Redistricting at the Millennium

By Laughlin McDonald

Vol. 20, No. 3, 1998 pp. 8-10

As we await the 2000 census that will trigger another round of redistricting at the congressional, state, and local levels, the U.S. Supreme Court has laid down a minefield of problems. In a series of 5-4 decisions, beginning with Shaw v. Reno in 1993 (which has caused the destruction of majority black and Hispanic congressional districts in Georgia, North Carolina, Texas, Florida, Virginia, Louisiana, and New York), the Court has made redistricting not only racially unfair but nearly unmanageable. It has also created an elaborate set of special rules that can only be described as affirmative action for white voters, allowing them to challenge majority-minority election districts. The Justices who dissented in the Shaw line of cases have correctly noted that the Court's new standards are "unworkable" (Breyer and Souter), lack "a definable constitutional core" (Stevens), "render redistricting perilous work for state legislatures" (Ginsburg), and "place at a disadvantage the very group, African Americans, whom the Civil War Amendments sought to help" (Breyer).

One principle which does emerge with disquieting clarity from the recent redistricting decisions is that majority black and Hispanic districts are held to a more stringent standard than majority-white districts. The Court struck down the majority-minority congressional districts in the Shaw line of cases on the grounds that the districts were bizarrely shaped and the states had "subordinated" their traditional redistricting principles to race. The Court, however, had never called into question the constitutionality of a majority white district on account of its bizarre shape, or because the jurisdiction subordinated its traditional redistricting principles to race.

There is, of course, a long and continuing tradition of drawing majority white districts, including those that are highly irregular in shape and disregard "traditional" districting principles, to protect white incumbents. The old Eighth District in Louisiana drawn to ensure the re-election of white Congressman Gillis Long, and District Six in Texas created in the 1960s and known as "Tiger" Teague's district after the white congressman of the same name, are two of many examples. Bizarrely shaped majority white districts had always been regarded as immune from challenge under the Court's often stated principle that a regular looking district shape was not a federal constitutional requirement.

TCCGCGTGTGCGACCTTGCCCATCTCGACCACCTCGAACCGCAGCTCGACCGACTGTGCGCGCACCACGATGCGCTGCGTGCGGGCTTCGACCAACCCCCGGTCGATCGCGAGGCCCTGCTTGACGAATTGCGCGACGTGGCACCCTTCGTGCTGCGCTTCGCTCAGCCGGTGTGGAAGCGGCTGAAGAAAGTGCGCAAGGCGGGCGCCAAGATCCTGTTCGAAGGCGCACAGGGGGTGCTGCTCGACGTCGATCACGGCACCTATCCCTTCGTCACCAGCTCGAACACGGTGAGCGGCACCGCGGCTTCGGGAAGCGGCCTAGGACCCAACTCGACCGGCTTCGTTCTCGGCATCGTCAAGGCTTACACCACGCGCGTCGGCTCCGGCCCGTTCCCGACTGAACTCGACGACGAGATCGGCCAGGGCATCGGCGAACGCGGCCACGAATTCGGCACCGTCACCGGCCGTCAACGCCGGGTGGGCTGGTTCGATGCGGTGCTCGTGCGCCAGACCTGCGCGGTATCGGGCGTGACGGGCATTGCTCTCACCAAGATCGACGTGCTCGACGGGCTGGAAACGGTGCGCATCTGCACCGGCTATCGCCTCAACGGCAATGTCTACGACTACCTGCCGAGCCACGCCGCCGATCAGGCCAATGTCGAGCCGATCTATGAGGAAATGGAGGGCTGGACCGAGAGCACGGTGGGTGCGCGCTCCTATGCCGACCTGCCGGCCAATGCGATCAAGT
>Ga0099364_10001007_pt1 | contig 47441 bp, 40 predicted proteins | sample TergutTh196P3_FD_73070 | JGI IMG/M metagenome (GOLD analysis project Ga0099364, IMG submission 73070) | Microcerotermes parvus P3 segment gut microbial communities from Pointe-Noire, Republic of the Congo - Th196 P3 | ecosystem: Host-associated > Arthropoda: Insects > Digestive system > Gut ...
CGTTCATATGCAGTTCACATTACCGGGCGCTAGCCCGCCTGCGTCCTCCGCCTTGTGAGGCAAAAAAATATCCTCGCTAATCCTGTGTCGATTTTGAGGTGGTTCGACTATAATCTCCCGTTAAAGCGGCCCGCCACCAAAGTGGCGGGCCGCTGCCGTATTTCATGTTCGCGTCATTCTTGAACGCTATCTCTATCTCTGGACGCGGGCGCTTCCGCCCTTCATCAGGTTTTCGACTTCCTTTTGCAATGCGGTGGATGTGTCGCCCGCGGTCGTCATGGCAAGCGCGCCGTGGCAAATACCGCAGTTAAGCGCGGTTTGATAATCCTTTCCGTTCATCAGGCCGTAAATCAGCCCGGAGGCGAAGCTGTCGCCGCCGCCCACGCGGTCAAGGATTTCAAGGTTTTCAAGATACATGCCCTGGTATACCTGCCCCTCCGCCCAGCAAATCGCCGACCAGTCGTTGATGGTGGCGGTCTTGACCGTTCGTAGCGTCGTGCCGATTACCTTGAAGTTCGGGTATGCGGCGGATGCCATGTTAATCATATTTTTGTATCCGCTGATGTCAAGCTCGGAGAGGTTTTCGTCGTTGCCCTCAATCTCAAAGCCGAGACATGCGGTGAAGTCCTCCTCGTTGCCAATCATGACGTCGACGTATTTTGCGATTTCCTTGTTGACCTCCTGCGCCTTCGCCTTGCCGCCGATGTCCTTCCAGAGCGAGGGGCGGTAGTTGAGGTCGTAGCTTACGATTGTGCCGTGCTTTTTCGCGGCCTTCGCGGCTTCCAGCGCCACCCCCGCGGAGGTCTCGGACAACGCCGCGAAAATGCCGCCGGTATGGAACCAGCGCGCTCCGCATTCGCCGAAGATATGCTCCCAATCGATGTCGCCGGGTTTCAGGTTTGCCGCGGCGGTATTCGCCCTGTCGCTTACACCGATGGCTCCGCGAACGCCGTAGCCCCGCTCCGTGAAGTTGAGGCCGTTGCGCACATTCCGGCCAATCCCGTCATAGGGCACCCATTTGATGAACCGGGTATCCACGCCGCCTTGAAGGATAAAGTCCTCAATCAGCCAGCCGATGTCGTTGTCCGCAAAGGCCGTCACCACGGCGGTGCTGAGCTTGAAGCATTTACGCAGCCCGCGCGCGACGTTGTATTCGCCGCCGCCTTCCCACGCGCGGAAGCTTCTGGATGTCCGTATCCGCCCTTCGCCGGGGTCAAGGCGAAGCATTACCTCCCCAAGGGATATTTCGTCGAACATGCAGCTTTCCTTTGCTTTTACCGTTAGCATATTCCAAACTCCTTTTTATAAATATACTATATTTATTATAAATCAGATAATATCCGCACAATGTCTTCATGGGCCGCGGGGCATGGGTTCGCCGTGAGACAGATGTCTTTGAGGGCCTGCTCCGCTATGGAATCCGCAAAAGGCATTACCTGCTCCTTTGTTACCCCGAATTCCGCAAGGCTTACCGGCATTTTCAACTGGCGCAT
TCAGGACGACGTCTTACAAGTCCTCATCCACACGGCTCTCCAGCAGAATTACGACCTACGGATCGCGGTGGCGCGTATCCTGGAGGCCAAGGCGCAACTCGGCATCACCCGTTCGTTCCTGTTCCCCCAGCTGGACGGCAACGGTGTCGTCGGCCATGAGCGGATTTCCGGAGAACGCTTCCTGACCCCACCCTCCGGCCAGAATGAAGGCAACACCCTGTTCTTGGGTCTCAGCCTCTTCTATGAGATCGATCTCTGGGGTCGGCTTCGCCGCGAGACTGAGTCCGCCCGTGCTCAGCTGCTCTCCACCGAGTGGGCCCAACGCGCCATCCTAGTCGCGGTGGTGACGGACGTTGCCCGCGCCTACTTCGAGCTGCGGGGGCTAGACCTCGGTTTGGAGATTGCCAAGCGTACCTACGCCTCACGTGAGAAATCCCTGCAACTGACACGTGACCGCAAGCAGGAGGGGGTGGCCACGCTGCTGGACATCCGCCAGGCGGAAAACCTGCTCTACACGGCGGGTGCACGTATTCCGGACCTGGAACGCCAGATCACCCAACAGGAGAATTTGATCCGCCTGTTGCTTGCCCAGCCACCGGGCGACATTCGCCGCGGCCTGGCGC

Non-traditional, oddly shaped majority white districts were also drawn in the 1990s. The Congressional Quarterly has described District Four in Tennessee (96% white) as "a long, sprawling district, extending nearly 300 miles . . . from east to west it touches four States-Mississippi, Alabama, Kentucky, and Virginia." The Eleventh District in Virginia (81% white) has "a shape that vaguely recalls the human digestive tract." District Nine in Washington (85% white) has a "'Main Street' [which] is a sixty-mile stretch of Interstate 5." District Thirteen in Ohio (94% white) "centers around two distinct sets of communities . . . [t]he Ohio Turnpike is all that connects the two." No court has ever held or suggested that any of these oddly shaped majority-white districts were constitutionally suspect.

In the recent Texas redistricting case, Bush v. Vera (1996), the plaintiffs challenged twenty-four of the state's thirty congressional districts, eighteen of which were majority white. The district court invalidated just three districts-the only two that were majority black and one that was majority Hispanic. The court admitted that the other districts were irregular or bizarre in shape, but held that they were constitutional because they were "disfigured less to favor or disadvantage one race or ethnic group than to promote the re-election of incumbents." The oddly shaped majority white districts, designed to keep white incumbents in office, were tolerable as "political" gerrymanders, while the oddly shaped majority-black districts, designed to provide black voters the equal opportunity to elect candidates of their choice, were intolerable as "racial" gerrymanders.

On appeal, the Supreme Court affirmed. According to Justice Kennedy, "[d]istricts not drawn for impermissible reasons or according to impermissible criteria may take any shape, even a bizarre one." Justice O'Connor said in Shaw v. Reno that "reapportionment is one area in which appearances do matter." In light of the Texas case one can conclude that appearances do indeed matter, but only where the districts in question are majority-black or Hispanic.


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When it comes to bizarre district shape, if it's white it's all right.

Prior to Shaw, the Court frequently said that one of the essential purposes of redistricting was to "reconcile the competing claims of political, religious, ethnic, racial, occupational, and socioeconomic groups." For that and other reasons, voting districts have regularly been drawn to accommodate the interests of Irish Catholics in San Francisco, Italian-Americans in South Philadelphia, Polish-Americans in Chicago, and Anglo-Saxons in North Georgia.